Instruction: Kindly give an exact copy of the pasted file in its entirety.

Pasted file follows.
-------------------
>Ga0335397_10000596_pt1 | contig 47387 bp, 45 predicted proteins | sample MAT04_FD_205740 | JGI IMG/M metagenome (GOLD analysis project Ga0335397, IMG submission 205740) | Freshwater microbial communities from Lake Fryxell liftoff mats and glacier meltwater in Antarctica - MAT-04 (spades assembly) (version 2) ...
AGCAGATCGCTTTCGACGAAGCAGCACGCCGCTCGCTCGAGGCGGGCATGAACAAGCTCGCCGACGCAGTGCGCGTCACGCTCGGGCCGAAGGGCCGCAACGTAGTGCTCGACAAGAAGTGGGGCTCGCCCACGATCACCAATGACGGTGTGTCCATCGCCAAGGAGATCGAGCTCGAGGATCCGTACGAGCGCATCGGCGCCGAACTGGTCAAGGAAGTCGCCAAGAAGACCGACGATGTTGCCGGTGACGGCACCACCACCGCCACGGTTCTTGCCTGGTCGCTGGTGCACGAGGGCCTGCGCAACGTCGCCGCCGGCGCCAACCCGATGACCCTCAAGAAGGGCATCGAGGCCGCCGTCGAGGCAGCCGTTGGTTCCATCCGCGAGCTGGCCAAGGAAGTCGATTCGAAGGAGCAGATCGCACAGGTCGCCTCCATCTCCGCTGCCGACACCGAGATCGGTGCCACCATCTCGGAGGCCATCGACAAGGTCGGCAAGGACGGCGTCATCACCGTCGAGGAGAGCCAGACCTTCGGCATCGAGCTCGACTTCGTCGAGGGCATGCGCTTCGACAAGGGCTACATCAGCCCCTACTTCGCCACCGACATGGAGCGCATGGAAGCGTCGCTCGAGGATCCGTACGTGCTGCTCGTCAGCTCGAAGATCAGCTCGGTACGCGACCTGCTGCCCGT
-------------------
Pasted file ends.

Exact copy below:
>Ga0335397_10000596_pt1 | contig 47387 bp, 45 predicted proteins | sample MAT04_FD_205740 | JGI IMG/M metagenome (GOLD analysis project Ga0335397, IMG submission 205740) | Freshwater microbial communities from Lake Fryxell liftoff mats and glacier meltwater in Antarctica - MAT-04 (spades assembly) (version 2) ...
AGCAGATCGCTTTCGACGAAGCAGCACGCCGCTCGCTCGAGGCGGGCATGAACAAGCTCGCCGACGCAGTGCGCGTCACGCTCGGGCCGAAGGGCCGCAACGTAGTGCTCGACAAGAAGTGGGGCTCGCCCACGATCACCAATGACGGTGTGTCCATCGCCAAGGAGATCGAGCTCGAGGATCCGTACGAGCGCATCGGCGCCGAACTGGTCAAGGAAGTCGCCAAGAAGACCGACGATGTTGCCGGTGACGGCACCACCACCGCCACGGTTCTTGCCTGGTCGCTGGTGCACGAGGGCCTGCGCAACGTCGCCGCCGGCGCCAACCCGATGACCCTCAAGAAGGGCATCGAGGCCGCCGTCGAGGCAGCCGTTGGTTCCATCCGCGAGCTGGCCAAGGAAGTCGATTCGAAGGAGCAGATCGCACAGGTCGCCTCCATCTCCGCTGCCGACACCGAGATCGGTGCCACCATCTCGGAGGCCATCGACAAGGTCGGCAAGGACGGCGTCATCACCGTCGAGGAGAGCCAGACCTTCGGCATCGAGCTCGACTTCGTCGAGGGCATGCGCTTCGACAAGGGCTACATCAGCCCCTACTTCGCCACCGACATGGAGCGCATGGAAGCGTCGCTCGAGGATCCGTACGTGCTGCTCGTCAGCTCGAAGATCAGCTCGGTACGCGACCTGCTGCCCGT